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Kids are bused all over San Diego for magnet schools, integration and other programs. Yesterday I wrote about Mission Bay High, a school where roughly 80 percent of students come from other neighborhoods, filling a school that would otherwise be all but empty.
But what would happen if every student in San Diego Unified went to their neighborhood school?
The school board wanted to find out. So they asked school demographers to draw up some rough maps. Purple areas would be bursting, while green areas would be drained. The draft analysis leaves out charter and private school students but includes all other San Diego Unified students:
This map, for instance, shows that at the high school level, San Diego Unified doesn’t have enough space for all of the kids in the southeastern parts of the school district. It also shows that schools like Mission Bay High and Serra would be under-enrolled. The picture is a little more complicated at the middle school and elementary school levels, where schools in the same neighborhood do very differently:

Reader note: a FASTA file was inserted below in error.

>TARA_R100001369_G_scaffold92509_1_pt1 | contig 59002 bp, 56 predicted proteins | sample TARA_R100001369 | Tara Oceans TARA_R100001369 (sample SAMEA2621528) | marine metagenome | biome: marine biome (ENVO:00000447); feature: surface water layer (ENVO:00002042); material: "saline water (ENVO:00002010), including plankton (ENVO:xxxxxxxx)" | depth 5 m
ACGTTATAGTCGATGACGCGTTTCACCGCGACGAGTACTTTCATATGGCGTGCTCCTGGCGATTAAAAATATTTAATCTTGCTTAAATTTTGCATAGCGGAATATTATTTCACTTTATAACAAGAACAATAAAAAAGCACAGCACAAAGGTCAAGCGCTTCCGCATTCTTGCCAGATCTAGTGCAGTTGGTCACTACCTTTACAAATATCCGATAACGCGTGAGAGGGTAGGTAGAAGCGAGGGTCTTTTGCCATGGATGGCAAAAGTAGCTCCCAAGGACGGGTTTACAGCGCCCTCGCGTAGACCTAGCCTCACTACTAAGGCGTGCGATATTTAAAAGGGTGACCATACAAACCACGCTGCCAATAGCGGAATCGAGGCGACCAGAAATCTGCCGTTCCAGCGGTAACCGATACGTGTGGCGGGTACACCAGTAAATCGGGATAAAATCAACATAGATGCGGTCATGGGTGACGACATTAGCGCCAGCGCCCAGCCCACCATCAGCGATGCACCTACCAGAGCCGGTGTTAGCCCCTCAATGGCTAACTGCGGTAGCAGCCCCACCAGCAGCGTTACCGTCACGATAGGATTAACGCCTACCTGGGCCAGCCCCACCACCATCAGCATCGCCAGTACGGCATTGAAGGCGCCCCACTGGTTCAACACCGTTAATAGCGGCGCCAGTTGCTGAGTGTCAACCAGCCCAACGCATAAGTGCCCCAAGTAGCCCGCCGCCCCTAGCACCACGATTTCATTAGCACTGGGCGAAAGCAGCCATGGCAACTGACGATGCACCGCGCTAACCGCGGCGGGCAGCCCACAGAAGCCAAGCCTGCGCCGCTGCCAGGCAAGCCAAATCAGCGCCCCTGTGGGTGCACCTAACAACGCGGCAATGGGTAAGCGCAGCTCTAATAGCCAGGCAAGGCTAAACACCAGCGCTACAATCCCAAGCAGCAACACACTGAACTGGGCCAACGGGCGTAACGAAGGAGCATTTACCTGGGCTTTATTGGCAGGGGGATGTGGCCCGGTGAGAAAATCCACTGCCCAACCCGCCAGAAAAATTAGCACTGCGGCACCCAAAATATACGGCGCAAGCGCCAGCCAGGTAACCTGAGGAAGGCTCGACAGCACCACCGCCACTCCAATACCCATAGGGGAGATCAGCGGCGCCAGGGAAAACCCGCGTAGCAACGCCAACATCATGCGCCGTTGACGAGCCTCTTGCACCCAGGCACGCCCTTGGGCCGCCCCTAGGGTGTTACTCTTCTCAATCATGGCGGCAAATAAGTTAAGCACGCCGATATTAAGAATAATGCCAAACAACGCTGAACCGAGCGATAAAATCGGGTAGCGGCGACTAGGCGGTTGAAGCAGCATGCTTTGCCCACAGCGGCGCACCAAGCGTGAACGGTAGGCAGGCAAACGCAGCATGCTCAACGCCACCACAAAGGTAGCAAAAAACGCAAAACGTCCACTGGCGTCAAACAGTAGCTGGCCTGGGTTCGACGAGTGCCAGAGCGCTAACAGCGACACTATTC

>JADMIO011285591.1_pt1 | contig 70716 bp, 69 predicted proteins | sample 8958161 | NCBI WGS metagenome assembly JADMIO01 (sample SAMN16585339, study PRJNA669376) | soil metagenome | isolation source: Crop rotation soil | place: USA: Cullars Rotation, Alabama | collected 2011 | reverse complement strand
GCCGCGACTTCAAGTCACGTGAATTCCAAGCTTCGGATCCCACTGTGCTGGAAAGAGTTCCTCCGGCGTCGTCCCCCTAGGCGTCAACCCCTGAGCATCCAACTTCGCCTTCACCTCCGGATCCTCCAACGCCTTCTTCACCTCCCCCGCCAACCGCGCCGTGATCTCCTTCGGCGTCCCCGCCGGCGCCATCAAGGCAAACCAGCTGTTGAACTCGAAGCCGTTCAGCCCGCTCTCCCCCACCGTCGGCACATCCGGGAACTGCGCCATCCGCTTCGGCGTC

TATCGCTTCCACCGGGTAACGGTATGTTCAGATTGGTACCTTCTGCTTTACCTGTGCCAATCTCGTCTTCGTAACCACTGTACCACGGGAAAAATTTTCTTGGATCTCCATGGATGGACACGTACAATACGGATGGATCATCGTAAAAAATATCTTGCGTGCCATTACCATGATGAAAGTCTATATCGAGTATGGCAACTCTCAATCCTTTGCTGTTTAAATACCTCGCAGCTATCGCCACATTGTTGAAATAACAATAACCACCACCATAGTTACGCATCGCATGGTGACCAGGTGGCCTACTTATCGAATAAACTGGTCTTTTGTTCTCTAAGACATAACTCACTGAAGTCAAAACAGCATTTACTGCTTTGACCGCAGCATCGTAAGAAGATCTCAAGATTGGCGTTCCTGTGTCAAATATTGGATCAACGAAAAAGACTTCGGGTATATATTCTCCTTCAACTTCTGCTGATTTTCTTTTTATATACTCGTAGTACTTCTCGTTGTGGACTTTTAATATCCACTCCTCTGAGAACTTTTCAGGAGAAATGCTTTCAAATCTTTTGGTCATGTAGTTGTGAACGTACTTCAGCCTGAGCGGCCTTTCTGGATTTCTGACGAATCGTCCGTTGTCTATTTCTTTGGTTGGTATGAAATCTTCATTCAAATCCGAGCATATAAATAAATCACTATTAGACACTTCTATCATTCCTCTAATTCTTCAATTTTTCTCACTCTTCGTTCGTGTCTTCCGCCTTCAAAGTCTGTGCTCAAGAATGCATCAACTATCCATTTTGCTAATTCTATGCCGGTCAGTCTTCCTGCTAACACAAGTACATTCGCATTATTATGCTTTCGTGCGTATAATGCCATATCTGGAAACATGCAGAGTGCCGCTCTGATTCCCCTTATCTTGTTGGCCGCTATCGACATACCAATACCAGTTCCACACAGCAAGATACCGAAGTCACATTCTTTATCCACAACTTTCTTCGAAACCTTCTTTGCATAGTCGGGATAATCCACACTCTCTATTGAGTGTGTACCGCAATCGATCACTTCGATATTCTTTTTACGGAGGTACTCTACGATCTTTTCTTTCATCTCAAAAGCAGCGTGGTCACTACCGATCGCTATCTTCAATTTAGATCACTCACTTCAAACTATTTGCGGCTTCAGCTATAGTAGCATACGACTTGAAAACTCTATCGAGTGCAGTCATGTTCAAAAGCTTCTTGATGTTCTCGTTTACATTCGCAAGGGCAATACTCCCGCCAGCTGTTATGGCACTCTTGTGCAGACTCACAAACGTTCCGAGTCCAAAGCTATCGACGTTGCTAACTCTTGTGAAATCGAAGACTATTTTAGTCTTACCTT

School board member John Lee Evans, who provided me the maps, was quick to add that nobody is planning to force every child to go to their neighborhood school. But the maps give an interesting window into the mismatch between where the schools are and where the kids are in San Diego Unified. The maps also hint at the choices parents are making about where to send their kids to school.
Cadman Elementary, for instance, has been mentioned for closure because of low enrollment. Yet Evans noticed that according to the maps, if all the students in its neighborhood went there, Cadman wouldn’t have enough space for them all. Families are in the neighborhood, but they’re going elsewhere.
Notice something interesting in the data? Please post it here on the blog.